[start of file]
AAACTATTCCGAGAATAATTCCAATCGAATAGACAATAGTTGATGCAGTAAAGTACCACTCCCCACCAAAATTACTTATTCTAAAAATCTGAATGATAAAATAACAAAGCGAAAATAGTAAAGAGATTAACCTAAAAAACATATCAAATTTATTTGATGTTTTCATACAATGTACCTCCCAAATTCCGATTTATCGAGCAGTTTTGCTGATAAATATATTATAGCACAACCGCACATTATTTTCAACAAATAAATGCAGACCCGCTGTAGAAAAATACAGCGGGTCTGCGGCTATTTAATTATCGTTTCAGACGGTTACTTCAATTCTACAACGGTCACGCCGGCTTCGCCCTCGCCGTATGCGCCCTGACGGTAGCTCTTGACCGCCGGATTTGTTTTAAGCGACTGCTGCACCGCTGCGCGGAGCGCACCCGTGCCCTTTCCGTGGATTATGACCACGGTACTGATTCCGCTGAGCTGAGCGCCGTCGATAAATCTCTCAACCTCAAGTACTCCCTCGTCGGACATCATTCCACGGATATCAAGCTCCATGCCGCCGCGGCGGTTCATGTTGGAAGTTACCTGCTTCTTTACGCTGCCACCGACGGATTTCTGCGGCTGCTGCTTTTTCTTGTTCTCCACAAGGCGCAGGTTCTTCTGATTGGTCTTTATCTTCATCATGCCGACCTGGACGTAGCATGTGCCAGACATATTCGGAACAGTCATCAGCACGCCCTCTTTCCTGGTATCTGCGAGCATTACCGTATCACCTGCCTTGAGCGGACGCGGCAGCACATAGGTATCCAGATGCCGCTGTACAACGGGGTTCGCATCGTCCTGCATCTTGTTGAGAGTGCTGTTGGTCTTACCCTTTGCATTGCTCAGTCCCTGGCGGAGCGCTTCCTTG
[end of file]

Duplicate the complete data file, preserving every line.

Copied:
AAACTATTCCGAGAATAATTCCAATCGAATAGACAATAGTTGATGCAGTAAAGTACCACTCCCCACCAAAATTACTTATTCTAAAAATCTGAATGATAAAATAACAAAGCGAAAATAGTAAAGAGATTAACCTAAAAAACATATCAAATTTATTTGATGTTTTCATACAATGTACCTCCCAAATTCCGATTTATCGAGCAGTTTTGCTGATAAATATATTATAGCACAACCGCACATTATTTTCAACAAATAAATGCAGACCCGCTGTAGAAAAATACAGCGGGTCTGCGGCTATTTAATTATCGTTTCAGACGGTTACTTCAATTCTACAACGGTCACGCCGGCTTCGCCCTCGCCGTATGCGCCCTGACGGTAGCTCTTGACCGCCGGATTTGTTTTAAGCGACTGCTGCACCGCTGCGCGGAGCGCACCCGTGCCCTTTCCGTGGATTATGACCACGGTACTGATTCCGCTGAGCTGAGCGCCGTCGATAAATCTCTCAACCTCAAGTACTCCCTCGTCGGACATCATTCCACGGATATCAAGCTCCATGCCGCCGCGGCGGTTCATGTTGGAAGTTACCTGCTTCTTTACGCTGCCACCGACGGATTTCTGCGGCTGCTGCTTTTTCTTGTTCTCCACAAGGCGCAGGTTCTTCTGATTGGTCTTTATCTTCATCATGCCGACCTGGACGTAGCATGTGCCAGACATATTCGGAACAGTCATCAGCACGCCCTCTTTCCTGGTATCTGCGAGCATTACCGTATCACCTGCCTTGAGCGGACGCGGCAGCACATAGGTATCCAGATGCCGCTGTACAACGGGGTTCGCATCGTCCTGCATCTTGTTGAGAGTGCTGTTGGTCTTACCCTTTGCATTGCTCAGTCCCTGGCGGAGCGCTTCCTTG